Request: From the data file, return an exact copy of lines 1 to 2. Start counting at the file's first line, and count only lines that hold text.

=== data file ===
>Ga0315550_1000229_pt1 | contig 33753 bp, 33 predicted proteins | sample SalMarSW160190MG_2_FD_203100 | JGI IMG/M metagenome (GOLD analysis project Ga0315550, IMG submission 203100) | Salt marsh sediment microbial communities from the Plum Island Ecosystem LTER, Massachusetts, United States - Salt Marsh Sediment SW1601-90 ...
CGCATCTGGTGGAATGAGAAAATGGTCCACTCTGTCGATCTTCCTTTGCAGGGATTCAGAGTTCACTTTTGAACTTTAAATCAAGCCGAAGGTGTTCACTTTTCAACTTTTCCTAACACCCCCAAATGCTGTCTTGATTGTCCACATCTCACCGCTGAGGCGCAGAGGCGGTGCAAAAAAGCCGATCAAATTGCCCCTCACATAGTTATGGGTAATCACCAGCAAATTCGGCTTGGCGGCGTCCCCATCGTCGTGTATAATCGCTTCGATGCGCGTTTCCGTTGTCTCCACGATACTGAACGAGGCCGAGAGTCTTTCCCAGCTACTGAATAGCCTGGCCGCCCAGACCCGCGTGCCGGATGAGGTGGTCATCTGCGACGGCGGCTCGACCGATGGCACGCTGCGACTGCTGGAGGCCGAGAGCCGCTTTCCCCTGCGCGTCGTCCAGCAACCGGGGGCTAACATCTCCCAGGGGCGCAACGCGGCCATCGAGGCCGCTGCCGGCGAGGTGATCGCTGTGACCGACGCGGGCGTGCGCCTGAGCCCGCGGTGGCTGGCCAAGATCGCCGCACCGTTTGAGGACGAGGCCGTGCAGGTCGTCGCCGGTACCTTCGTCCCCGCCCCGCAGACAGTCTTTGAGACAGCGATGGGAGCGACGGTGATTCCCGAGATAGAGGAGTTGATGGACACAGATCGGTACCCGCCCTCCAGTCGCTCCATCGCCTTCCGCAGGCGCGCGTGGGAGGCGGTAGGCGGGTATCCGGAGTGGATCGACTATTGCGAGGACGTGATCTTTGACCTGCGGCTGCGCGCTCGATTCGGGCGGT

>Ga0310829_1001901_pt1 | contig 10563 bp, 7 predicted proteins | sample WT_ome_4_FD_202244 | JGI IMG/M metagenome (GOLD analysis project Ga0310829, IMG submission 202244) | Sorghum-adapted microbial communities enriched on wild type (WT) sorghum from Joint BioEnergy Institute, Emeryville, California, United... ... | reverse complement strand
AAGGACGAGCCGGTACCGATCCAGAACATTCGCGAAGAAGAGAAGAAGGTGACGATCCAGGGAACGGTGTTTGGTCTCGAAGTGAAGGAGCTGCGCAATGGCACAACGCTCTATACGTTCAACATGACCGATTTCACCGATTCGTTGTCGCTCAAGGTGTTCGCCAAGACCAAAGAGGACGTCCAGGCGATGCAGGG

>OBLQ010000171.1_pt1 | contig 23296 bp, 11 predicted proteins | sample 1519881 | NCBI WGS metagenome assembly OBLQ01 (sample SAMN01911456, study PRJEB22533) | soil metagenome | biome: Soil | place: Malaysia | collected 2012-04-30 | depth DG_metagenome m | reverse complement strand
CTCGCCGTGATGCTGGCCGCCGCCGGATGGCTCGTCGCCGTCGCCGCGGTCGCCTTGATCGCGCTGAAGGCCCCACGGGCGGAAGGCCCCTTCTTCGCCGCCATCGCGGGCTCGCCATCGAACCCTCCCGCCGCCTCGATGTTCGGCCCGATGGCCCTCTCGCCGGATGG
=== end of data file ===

>Ga0315550_1000229_pt1 | contig 33753 bp, 33 predicted proteins | sample SalMarSW160190MG_2_FD_203100 | JGI IMG/M metagenome (GOLD analysis project Ga0315550, IMG submission 203100) | Salt marsh sediment microbial communities from the Plum Island Ecosystem LTER, Massachusetts, United States - Salt Marsh Sediment SW1601-90 ...
CGCATCTGGTGGAATGAGAAAATGGTCCACTCTGTCGATCTTCCTTTGCAGGGATTCAGAGTTCACTTTTGAACTTTAAATCAAGCCGAAGGTGTTCACTTTTCAACTTTTCCTAACACCCCCAAATGCTGTCTTGATTGTCCACATCTCACCGCTGAGGCGCAGAGGCGGTGCAAAAAAGCCGATCAAATTGCCCCTCACATAGTTATGGGTAATCACCAGCAAATTCGGCTTGGCGGCGTCCCCATCGTCGTGTATAATCGCTTCGATGCGCGTTTCCGTTGTCTCCACGATACTGAACGAGGCCGAGAGTCTTTCCCAGCTACTGAATAGCCTGGCCGCCCAGACCCGCGTGCCGGATGAGGTGGTCATCTGCGACGGCGGCTCGACCGATGGCACGCTGCGACTGCTGGAGGCCGAGAGCCGCTTTCCCCTGCGCGTCGTCCAGCAACCGGGGGCTAACATCTCCCAGGGGCGCAACGCGGCCATCGAGGCCGCTGCCGGCGAGGTGATCGCTGTGACCGACGCGGGCGTGCGCCTGAGCCCGCGGTGGCTGGCCAAGATCGCCGCACCGTTTGAGGACGAGGCCGTGCAGGTCGTCGCCGGTACCTTCGTCCCCGCCCCGCAGACAGTCTTTGAGACAGCGATGGGAGCGACGGTGATTCCCGAGATAGAGGAGTTGATGGACACAGATCGGTACCCGCCCTCCAGTCGCTCCATCGCCTTCCGCAGGCGCGCGTGGGAGGCGGTAGGCGGGTATCCGGAGTGGATCGACTATTGCGAGGACGTGATCTTTGACCTGCGGCTGCGCGCTCGATTCGGGCGGT